Call for Papers: The Intersections of Learning, Technology, & Politics in a Climate of Fear, Oppression, and Nationalism
I am co-editing an upcoming special issue of Learning, Media and Technology alongside Thomas M. Philip with the theme noted above. The full CFP can be found here and I am also pasting the details below.
Abstracts are due in a bit over a month and I an hoping that many of you reading this might consider how your scholarship aligns with the call. Please get in touch if you have questions about this work. (If you’re at AERA this week, shoot me a tweet and we can connect and talk there!)
Proposals are invited for papers for a special issue of the journal on the theme of The Intersections of Learning, Technology, & Politics in a Climate of Fear, Oppression, and Nationalism
This special issue will present research exploring how the current nationalist and oppressive sociopolitical environment–seen globally–shapes youth identities and learning practices in both formal and informal environments. We want to interrogate how learning and the role of technology are affected by a political climate that sees a rise in global far-right movements, as evidenced by the wake of prominent recent events like Brexit and the 2016 U.S. presidential election.
As guest editors in the U.S., we are particularly cognizant of a localized context in which a successful presidential campaign can be built on foundations of racism (Kendall, 2016), religious intolerance (Rosenberg & Ainsley, 2016) sexual assault (Burns, Haberman, & Martin, 2016), misogyny (Khazan, 2016), xenophobia (Sargent, 2016), and a disregard for science and the environment; we see today’s political actions shaping the landscape of learning and technology long after the administration of individual leaders. As a result, the papers in this issue will explore the broader landscape of the current political climate, rather than focusing exclusively on specific figures and events. They will offer new understandings and narratives of learning, engagement, and resistance.
The intersections of learning, technology, and politics are pervasive in the lives of young people; exploring how information and technology shape the contours of the spaces in which learning takes place, we seek to center the voices and needs of youth. Further, this issue underscores that these shifts are happening globally and we are specifically interested in looking at how nationalism and far-right movements affect youth learning and engagement in myriad, global contexts. We also see broader civic, educative, and social-emotional concerns arising at the same time that one-to-one digital device initiatives and emphasis on STEM learning claim to be ushering in equitable learning opportunities for all youth regardless of socioeconomics, culture, race, or gender. In considering how issues of capitalism and neoliberalism underpin both the educational shifts in classrooms and the ushering in of a nationalistic political paradigm, this issue will highlight the fundamental role that media and technology play in this specific moment. We are mindful that the contexts of learning are part of the current political moment and tied to neo-liberal capitalist practices.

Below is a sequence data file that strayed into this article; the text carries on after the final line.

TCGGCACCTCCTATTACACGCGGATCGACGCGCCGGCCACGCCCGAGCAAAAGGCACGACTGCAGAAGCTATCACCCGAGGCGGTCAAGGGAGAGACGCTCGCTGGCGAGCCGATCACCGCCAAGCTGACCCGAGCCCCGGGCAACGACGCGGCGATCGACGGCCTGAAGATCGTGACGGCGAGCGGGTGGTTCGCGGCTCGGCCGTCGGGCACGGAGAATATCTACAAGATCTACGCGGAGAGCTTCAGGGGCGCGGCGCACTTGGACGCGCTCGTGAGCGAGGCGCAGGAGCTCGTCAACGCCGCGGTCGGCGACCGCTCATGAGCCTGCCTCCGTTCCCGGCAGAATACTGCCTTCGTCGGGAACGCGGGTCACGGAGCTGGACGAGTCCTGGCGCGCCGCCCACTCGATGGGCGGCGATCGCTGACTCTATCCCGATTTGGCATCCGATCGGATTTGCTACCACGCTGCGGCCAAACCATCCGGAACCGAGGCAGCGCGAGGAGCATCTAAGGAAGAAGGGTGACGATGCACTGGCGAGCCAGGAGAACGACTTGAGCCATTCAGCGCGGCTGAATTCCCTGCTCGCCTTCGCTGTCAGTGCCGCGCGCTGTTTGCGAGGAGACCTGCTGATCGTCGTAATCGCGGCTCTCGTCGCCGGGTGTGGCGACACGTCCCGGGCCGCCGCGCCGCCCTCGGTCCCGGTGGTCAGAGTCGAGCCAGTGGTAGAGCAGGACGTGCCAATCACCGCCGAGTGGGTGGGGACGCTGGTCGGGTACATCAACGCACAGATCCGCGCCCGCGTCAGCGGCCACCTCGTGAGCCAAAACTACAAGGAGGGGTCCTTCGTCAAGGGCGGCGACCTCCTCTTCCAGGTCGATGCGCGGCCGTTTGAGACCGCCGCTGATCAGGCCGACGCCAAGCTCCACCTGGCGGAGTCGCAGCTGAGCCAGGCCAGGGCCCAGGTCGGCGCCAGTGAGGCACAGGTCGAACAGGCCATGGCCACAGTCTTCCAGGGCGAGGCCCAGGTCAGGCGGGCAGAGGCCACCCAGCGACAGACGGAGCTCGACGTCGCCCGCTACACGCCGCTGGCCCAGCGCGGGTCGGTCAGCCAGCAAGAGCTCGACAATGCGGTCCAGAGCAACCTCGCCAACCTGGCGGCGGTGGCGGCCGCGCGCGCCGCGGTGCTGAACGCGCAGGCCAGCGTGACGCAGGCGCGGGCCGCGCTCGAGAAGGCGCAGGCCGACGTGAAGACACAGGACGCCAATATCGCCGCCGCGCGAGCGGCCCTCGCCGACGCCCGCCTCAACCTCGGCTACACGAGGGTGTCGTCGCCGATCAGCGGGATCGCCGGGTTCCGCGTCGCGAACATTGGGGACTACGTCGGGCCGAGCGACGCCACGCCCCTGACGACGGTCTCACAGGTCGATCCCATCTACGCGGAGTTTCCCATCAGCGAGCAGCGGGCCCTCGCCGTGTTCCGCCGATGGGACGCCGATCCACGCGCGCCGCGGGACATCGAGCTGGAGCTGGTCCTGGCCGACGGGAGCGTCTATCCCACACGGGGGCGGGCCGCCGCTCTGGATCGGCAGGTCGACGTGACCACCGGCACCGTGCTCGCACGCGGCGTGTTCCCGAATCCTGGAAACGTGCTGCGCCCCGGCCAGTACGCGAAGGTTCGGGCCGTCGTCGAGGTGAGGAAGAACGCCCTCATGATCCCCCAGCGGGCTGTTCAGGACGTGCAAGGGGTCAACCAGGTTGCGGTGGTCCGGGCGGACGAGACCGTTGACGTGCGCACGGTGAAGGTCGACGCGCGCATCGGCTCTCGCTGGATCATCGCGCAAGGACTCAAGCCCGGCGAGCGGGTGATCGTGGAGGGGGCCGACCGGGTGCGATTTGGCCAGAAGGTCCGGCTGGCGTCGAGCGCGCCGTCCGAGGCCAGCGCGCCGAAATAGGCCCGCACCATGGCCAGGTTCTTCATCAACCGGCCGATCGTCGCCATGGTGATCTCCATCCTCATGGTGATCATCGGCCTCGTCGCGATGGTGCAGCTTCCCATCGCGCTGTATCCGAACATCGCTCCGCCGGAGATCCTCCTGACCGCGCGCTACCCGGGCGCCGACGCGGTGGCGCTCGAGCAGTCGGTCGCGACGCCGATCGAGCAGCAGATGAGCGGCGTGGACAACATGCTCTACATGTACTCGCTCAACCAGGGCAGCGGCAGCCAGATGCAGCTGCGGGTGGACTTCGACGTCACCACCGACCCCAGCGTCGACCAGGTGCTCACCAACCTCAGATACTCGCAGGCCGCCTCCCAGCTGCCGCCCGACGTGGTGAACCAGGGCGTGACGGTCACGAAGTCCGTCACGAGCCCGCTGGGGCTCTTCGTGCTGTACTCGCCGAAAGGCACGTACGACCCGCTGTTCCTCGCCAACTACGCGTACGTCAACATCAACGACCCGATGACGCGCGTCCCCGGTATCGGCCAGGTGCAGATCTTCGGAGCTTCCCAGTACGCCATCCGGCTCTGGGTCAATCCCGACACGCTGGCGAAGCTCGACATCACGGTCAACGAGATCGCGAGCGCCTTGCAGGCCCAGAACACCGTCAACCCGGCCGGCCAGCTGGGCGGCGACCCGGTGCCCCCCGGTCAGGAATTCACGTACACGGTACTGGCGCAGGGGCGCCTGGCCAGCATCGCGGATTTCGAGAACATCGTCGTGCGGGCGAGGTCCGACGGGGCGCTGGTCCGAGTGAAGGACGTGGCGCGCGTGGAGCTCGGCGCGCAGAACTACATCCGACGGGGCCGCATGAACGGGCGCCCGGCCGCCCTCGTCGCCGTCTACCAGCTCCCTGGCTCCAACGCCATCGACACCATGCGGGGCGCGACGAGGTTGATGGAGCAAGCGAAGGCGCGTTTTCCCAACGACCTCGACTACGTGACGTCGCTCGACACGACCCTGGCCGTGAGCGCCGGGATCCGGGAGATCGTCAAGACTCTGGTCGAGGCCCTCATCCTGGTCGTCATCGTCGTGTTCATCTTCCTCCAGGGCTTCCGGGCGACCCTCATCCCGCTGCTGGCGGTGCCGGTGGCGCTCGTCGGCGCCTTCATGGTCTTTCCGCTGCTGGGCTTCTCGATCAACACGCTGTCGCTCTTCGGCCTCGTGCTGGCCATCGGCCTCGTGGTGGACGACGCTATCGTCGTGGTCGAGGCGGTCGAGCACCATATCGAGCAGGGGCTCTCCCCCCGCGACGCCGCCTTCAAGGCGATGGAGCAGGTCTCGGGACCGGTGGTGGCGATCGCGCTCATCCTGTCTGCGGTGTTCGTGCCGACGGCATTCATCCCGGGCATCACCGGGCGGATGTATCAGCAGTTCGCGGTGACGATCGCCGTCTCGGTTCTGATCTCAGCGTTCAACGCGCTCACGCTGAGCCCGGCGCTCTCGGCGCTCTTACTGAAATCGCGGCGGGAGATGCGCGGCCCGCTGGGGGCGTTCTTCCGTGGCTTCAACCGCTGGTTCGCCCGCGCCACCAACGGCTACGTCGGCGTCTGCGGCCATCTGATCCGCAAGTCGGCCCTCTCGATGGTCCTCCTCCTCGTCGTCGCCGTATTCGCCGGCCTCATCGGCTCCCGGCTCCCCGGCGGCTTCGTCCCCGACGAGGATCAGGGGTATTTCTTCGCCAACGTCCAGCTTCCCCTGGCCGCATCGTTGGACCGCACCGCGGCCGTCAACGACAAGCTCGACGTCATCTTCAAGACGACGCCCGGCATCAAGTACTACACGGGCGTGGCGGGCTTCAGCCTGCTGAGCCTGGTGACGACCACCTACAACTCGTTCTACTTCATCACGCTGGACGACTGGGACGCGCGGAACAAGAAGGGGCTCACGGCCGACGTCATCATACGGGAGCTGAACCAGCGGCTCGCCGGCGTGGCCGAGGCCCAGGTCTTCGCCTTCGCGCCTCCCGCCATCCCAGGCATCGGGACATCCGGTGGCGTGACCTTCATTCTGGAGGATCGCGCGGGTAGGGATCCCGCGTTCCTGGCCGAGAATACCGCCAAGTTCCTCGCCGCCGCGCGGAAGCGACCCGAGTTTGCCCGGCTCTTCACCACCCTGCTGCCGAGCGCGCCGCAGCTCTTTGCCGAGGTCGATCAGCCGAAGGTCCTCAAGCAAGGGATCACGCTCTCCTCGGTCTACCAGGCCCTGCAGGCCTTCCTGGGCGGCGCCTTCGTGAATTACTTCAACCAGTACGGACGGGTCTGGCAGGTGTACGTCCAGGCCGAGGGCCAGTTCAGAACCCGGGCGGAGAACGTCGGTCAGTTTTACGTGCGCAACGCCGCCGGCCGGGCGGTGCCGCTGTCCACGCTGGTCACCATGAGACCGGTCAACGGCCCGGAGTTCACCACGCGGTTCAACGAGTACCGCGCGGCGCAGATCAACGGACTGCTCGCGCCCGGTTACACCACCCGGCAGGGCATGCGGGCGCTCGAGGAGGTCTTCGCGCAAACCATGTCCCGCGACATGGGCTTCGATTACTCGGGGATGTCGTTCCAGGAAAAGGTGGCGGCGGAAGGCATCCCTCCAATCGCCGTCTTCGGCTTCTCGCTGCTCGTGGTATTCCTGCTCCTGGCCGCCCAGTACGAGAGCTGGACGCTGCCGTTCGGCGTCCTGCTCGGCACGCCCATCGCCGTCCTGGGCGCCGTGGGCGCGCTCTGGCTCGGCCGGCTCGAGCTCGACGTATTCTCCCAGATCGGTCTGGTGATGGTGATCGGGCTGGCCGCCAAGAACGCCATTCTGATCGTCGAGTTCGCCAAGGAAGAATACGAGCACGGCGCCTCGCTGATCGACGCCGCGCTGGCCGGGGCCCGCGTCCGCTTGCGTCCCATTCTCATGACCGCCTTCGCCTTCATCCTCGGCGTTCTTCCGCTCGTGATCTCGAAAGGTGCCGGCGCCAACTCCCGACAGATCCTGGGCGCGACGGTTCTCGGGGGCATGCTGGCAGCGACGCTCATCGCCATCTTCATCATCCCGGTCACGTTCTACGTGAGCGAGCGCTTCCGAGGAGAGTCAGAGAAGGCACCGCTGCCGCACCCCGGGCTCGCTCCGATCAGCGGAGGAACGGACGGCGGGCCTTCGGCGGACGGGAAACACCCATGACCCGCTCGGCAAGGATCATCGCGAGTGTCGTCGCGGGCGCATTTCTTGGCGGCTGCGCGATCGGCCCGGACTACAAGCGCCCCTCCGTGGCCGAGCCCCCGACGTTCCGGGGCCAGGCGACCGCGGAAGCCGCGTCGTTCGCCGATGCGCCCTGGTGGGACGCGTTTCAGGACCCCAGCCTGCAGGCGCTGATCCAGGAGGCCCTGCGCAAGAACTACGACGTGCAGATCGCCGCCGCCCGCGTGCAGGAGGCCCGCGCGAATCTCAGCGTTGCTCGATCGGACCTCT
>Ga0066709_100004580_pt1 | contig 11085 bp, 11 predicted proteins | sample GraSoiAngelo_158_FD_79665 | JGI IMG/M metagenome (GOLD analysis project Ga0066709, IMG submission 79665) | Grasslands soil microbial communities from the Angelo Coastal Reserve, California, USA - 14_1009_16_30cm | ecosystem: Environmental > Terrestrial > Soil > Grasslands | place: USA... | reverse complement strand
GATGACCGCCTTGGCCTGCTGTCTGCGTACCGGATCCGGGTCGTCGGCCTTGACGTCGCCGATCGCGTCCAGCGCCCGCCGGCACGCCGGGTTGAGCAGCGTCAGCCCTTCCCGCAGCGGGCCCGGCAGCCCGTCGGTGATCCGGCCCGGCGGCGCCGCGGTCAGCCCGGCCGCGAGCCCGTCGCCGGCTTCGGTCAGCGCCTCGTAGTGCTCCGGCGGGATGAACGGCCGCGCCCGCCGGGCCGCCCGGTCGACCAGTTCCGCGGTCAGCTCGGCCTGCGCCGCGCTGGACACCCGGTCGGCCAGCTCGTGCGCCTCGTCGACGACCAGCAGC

We invite papers for this issue of Learning, Media and Technology that come from a variety of research methods, theoretical approaches and country perspectives. We are particularly interested in papers that are authored, co-authored, or take into account the voices and perspectives of those most vulnerable in the present political moment not limited to youth of color, women, members of a religious minority, and individuals that identify as LGBTQ. Papers might explore such questions as:
- How are youth identities being shaped by the current landscape of nationalism, exclusion, and symbolic violence, particularly through new media?
- What role does technology play in reinforcing and/or resisting hurtful discourses?
- In what ways can empirical research around learning and technology take up an emphasis of solidarity and/or resistance to exclusionary educational and social policies?
- How does symbolic violence in social media shape feelings of nationalism and identity, particularly for youth?
- How are digital tools, artificial intelligence, and machine learning shaping global contexts such as the election of Trump and Brexit?
- How are youth learning about, responding to, and unpacking the contexts of neoliberal society in both formal and informal environments? What tools are leveraged in this discourse?
- How are contemporary social science and educational methodologies illuminating or occluding dominant hegemonic discourses within the work conducted in schools?
We are currently soliciting abstracts for proposed papers for the special issue. Abstracts should be no longer than 300 words and be accompanied by up to six keywords.
Deadline for submission of abstract: 1st June 2017
Successful authors informed: 1st July 2017
Deadline for submission of full papers: 15th January 2018
Full papers are expected to be between 6,000 and 8,000 words (please refer to the journal website for full ‘instructions for authors’). All papers will be subject to the usual blind reviewing and refereeing processes.
Please send abstracts and keywords to the guest editors by 1st June 2017:
Please put ‘abstract Learning, Media and Technology’ in the subject.
Burns, A., Haberman, M., Martin, J. (2016). Donald Trump apology caps day of outrage over lewd tape. New York Times.
Kendall, B. (2016). Trump says judge’s Mexican heritage presents ‘absolute conflict’. Wall Street Journal.
Khazan, O. (2016). The Lasting Harm of Trump-Style Sexism. The Atlantic.
Rosenberg, M. & Ainsley, J.E. (2016). Immigration hardliner says Trump team preparing plans for wall, mulling Muslim registry. Reuters.
Sargent, G. (2016). Trump returns to his old standbys: Xenophobia, hate, lies, and yes, mass deportations. Washington Post.